Leeds United boss Marcelo Bielsa addresses comparisons with Tottenham Hotspur's Antonio Conte
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The point Smith was making in a discussion about Conte was that Spurs appointed him because, almost immediately, he will help them win and he brings with him the potential for results and joy in a short amount of time. He quickly turned Bari around, did the same at Siena and made an instant impact at Juventus, Chelsea and Inter Milan.
The Italian is a winner of games – his win rate at his last three clubs was in the mid 60s – and trophies – he has four Seria A titles to go with the Premier League he won at Stamford Bridge.
It is his trophy haul, according to Marcelo Bielsa, that is all there is to be considered when making comparisons between the two men.
“To compare him with me, all you need to do is just look at the achievements of the two of us and then you can see the differences,” said the Whites head coach ahead of tomorrow’s meeting with Conte’s Spurs.
“He is a genuine representative of his country in terms of managers, he has triumphed in every team that he has managed, he is a reference in world football, not only in the league that he participates in, and he is a coach who gets very high performances from his players.”
Bielsa may not have triumphed at every team he has managed – his 31-year coaching career has yielded a trio of Argentine titles, an Olympic gold medal and the Championship trophy he lifted at Elland Road – but he too has left an indelible mark on the footballing world, through his coaching style, tactics, the improvement of players and a way of playing that lights a fire in supporters.
Comparing the two through their trophies alone would ignore the reasons for which Bielsa is a figure of fascination for fans, journalists and his fellow professionals the world over – he is the man Pep Guardiola calls a ‘gift’ to English football. The so-called ‘madness’ of his methods might draw eyeballs to his work but it’s the football his teams play that keep the viewer’s attention.
And it’s inarguable that he too has been a ‘win now’ coach at Leeds. Promotion and the Championship title eluded him in his first season but it was clear to Whites supporters from his very first league game in charge that a new day had dawned. The football they played on that day breathed hope into the club and belief that withstood play-off heartbreak, a 2019/20 midseason wobble and a pandemic that stopped the world and the game.
Comparing managers’ achievements ignores context, too. Bielsa has not enjoyed the resources of clubs like Chelsea, where money is no object. His CV does not boast giants of European football, but projects that took his fancy, sleeping giants and clubs where his passion would be matched by supporters.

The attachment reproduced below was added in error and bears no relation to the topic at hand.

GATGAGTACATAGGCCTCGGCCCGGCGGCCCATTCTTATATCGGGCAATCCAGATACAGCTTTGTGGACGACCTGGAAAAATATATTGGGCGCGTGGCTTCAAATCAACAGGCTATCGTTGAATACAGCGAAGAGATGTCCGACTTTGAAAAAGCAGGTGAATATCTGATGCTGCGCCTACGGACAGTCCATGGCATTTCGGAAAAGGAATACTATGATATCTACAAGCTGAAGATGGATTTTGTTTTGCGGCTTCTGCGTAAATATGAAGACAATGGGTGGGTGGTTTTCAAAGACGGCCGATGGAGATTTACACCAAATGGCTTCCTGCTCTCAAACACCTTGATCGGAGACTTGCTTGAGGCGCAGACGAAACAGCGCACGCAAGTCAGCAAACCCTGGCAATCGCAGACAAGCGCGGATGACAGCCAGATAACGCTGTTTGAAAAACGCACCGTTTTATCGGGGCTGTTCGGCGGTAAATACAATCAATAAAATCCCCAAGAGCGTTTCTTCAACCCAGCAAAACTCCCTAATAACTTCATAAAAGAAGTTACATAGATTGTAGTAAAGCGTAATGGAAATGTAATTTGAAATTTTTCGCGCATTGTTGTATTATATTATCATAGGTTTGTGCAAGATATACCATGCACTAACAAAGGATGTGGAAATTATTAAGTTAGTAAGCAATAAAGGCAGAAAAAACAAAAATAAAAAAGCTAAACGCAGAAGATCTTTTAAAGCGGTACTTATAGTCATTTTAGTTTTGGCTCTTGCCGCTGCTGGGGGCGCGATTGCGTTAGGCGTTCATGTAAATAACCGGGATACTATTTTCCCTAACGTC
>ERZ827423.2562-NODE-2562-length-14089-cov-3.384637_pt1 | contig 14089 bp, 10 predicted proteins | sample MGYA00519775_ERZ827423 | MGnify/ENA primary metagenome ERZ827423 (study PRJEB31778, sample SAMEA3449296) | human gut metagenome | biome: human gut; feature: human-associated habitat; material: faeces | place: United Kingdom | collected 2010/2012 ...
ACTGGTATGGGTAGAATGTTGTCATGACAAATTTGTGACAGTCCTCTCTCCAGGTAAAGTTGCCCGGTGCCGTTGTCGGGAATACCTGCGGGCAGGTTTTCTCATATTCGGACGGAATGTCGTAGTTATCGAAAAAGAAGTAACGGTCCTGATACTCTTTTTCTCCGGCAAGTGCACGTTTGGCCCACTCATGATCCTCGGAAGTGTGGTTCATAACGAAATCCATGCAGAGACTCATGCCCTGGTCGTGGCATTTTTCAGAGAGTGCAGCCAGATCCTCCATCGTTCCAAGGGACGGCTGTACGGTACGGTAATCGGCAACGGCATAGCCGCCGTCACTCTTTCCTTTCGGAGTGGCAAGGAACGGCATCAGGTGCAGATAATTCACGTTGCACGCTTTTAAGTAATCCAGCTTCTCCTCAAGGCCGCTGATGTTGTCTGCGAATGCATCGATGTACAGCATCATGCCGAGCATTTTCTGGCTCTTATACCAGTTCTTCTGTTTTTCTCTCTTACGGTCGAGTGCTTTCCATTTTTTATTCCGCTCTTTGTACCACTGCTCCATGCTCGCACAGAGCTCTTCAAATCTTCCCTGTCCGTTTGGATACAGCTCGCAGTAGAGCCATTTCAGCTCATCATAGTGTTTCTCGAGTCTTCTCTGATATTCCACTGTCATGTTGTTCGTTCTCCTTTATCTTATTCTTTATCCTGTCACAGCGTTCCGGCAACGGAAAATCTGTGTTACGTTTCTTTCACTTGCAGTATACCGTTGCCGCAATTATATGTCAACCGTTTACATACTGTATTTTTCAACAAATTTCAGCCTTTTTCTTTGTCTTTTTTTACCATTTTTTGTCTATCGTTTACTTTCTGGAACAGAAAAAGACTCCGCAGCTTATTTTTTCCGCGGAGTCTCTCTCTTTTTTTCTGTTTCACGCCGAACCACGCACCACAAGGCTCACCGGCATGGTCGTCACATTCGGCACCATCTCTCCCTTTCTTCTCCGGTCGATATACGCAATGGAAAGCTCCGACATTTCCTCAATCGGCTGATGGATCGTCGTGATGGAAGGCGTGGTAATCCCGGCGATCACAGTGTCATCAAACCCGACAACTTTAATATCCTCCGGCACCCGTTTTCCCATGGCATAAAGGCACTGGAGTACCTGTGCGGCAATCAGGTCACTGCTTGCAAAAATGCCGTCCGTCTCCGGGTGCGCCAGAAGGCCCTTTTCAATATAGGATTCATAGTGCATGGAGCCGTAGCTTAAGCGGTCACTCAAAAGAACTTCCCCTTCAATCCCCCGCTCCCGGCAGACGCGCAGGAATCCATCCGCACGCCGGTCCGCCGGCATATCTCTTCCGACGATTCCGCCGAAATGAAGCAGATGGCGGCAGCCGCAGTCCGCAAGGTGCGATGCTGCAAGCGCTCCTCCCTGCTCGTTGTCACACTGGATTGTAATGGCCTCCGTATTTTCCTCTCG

And while Conte has developed the reputation of a man who demands from his club in the transfer market, Bielsa would rather play Jack Harrison up front or Stuart Dallas in any one of several positions than solve a problem with money. If he ever has felt aggrieved by the actions of director of football Victor Orta, he has never made that public, choosing only to praise the club’s ownership and decision makers.
A manager’s impact also cannot be viewed through such a narrow filter as trophies if his work leaves other kinds of legacies.
Both Conte and Bielsa have made it clear that young players, the teenagers who show promise in academies, can only play if and when they’re good enough, but the Whites boss can rattle off the names, strengths and weaknesses of countless players under the age of 16. Like anyone in football, he wants to win now, but he’s also fully invested in Leeds’ future and that investment will impact Leeds United for years after his eventual departure.
Liam Cooper is one of many to lament the lateness with which Bielsa entered his career, which implies that 15-year-old Archie Gray, 17-year-old Max Dean or even 19-year-old Joe Gelhardt should thank their lucky stars to enjoy his attention and input in their formative footballing years. If you were to ask Bielsa, he would of course say they would be better off under Conte’s tutelage.
“The word innovator is to produce aesthetic things from your team, in the way of playing, in the style of play,” he said.
“In that sense, it is very difficult to create things that haven’t been seen before but what does unify all the coaches, is the virtues that they extract from the players that they coach. That demands how you prepare them and to convince them and I think that in those two aspects, to prepare them and to convince them, that [Conte] is a master.”
But Bielsa is not the right person to ask. On this subject, comparing managers, his players and Leeds fans are the greater authority.
It does not take a great footballing mind to work out that Bielsa has them utterly convinced that he too is a master. They wouldn’t swap him.